On 21 Jan 2016 we say our last goodbye to a political icon of the 60s to 80s, Francis Seow. Once regarded as the most brilliant lawyer for the Singapore government and later a formidable political opposition, what really fulled his actions? Was it his unflinching passion for democracy and freedom? Was he driven to desperation by the Singapore government? Or something else?
When Francis Seow was working for the Government for over 10 years as senior counsel and later as Solicitor-General, and enjoyed all the prestige and privileges that came with his office, he had no complaints against the Government and was in fact very supportive of its various actions, including those against the communists and their supporters.
Seow played a crucial role in exposing the communists in Singapore and contributed to the defeat of communist united front leader Lim Chin Siong and his pro-communist Barisan Sosialis at the September 1962 Referendum on merger with Malaysia.
Seow was a senior counsel during the Commission of Inquiry into the 1961 Secondary IV examination boycott by Chinese students orchestrated by the communists. During the COI in 1962, Seow presented strong convincing evidence that Lim Chin Siong was a communist and headed an underground communist cell. Seow was awarded the Public Administration (Gold) Medal for his contributions and rose to become the Solicitor-General in 1969.
However, after he left the Legal Service to go into private practice in 1972, he turned sour and changed his attitude towards the Government to the extent that by the mid-1980s he openly attacked the government he had served avidly for a decade. Investigations revealed that Seow, fulled by his desire for political power, had colluded with American officials to lead a group of professionals including lawyers into opposition politics.
He had apparently cultivated the Americans to support his political plans and to provide him with asylum should it become necessary. The Americans supported him and gave the impression that asylum would be forthcoming when needed. By doing so, Seow became beholden to the Americans. He had made himself a willing party to interference in Singapore's domestic affairs by foreign officials.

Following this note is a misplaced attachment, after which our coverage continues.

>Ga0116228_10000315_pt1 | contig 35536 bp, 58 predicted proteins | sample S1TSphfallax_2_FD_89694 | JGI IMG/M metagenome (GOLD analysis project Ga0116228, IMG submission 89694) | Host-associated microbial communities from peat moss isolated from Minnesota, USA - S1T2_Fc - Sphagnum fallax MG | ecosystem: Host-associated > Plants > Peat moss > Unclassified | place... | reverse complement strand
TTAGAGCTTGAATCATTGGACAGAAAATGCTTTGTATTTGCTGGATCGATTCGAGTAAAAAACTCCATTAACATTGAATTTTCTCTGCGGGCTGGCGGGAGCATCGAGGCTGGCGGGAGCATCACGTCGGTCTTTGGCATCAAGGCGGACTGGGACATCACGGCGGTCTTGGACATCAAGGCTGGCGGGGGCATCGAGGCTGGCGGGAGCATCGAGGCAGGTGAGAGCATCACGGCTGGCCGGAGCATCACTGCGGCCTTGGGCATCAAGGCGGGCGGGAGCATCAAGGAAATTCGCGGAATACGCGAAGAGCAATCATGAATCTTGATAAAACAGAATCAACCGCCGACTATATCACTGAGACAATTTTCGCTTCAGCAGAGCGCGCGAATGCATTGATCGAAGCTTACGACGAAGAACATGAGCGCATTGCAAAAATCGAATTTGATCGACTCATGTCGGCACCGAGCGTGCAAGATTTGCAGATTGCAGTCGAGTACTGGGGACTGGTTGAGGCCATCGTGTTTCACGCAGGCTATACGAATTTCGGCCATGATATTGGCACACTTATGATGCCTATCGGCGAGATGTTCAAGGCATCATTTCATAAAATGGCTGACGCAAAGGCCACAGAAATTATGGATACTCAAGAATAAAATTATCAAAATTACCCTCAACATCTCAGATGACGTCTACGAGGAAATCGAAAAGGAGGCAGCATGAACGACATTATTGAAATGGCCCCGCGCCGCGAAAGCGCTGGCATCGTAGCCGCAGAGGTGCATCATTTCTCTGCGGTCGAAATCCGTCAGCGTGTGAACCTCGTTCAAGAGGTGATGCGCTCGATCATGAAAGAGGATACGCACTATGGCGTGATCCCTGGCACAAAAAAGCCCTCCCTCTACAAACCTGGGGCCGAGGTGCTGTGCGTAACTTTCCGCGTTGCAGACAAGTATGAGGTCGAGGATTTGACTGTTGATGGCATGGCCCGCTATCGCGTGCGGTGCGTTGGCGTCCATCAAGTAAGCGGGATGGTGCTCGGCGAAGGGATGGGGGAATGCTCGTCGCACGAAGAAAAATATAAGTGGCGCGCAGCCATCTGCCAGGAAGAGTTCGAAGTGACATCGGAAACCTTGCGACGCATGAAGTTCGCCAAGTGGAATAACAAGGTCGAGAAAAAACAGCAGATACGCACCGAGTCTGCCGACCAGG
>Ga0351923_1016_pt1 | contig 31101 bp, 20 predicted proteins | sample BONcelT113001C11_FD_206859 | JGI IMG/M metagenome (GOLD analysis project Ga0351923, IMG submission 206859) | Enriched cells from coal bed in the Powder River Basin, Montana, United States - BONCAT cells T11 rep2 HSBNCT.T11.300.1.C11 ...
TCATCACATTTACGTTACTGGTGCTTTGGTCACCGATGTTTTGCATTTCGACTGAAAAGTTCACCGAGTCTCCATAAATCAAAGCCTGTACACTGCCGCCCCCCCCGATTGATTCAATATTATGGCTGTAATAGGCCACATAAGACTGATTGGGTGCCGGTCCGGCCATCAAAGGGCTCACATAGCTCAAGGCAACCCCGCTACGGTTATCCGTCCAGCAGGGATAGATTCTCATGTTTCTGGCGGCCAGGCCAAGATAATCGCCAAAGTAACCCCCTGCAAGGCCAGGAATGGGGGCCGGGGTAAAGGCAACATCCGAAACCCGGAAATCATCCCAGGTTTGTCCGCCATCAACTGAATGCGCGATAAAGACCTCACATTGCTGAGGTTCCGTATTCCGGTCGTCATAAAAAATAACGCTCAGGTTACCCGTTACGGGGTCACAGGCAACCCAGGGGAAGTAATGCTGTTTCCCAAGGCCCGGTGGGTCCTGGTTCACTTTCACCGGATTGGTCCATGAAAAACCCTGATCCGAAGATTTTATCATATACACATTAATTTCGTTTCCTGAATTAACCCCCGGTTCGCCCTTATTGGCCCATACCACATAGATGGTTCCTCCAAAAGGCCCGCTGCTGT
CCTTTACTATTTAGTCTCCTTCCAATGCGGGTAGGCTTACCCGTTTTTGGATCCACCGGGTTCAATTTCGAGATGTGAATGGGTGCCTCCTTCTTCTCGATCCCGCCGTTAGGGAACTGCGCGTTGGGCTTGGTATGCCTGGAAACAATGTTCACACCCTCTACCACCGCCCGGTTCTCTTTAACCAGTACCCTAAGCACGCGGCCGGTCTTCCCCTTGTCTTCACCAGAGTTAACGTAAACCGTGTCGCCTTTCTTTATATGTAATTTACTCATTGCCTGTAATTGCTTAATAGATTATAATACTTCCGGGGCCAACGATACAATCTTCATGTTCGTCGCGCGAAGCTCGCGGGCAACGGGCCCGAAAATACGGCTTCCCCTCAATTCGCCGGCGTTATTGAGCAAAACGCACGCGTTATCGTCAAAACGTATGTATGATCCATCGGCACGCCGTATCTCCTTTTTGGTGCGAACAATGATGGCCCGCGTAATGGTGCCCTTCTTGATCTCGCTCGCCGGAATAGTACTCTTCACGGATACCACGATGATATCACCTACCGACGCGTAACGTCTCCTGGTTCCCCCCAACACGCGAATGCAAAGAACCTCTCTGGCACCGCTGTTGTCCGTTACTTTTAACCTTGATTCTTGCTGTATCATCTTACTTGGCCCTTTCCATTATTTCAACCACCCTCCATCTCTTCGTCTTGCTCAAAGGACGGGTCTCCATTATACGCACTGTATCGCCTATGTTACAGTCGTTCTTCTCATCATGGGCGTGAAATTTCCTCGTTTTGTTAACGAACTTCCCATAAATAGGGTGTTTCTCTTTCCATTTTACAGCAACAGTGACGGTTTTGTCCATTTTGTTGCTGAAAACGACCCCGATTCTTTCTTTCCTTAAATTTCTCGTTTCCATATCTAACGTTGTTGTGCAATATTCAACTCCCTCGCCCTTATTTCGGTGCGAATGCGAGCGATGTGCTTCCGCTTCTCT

Seow was detained briefly under the ISA and following his release, he contested in the 1988 GE as a WP member for Eunos GRC, losing only narrowly by 1279 votes. During his trial for income tax evasion after the elections, Seow duly sought and was granted asylum in the US. In his sworn affidavit, Seow admitted that he had been to Washington before the elections to meet high-level State Department officials where they assured him of refuge status should he run into trouble with the Singapore government.
Seow's close friend and fellow activist in Law Society, Subhas Anandan, who supported Seow of the President of Law Society, found out too late about Seow's duplicitous character and questionable character. Subhas wrote in his book:
“ (Seow) were fulled by deep-seated motives or what one would consider personal desires. Whatever his motives may have been, the way he conducted himself as president and the speeches he made had lawyers walking with their heads held up high. We had the feeling that we would not be trampled upon. We had a leader who would stand by us. Little did we know that the same leader would someday pack up his things and slink away from Singapore leaving behind a lot of disillusioned people who believed in him. There were also those who gave him money. He still owes me $25,000..."
“(Seow) was a disappointment and a disaster. He didn’t have the moral courage to return to Singapore to face income tax charges even if he was convicted of those charges, it would have only amounted to a fine but he was not prepared to take the risk. In the final analysis, he was after all, nothing. A man who spoke well – his eloquence was often very charming – but other than that he did not have what it took to be a leader.”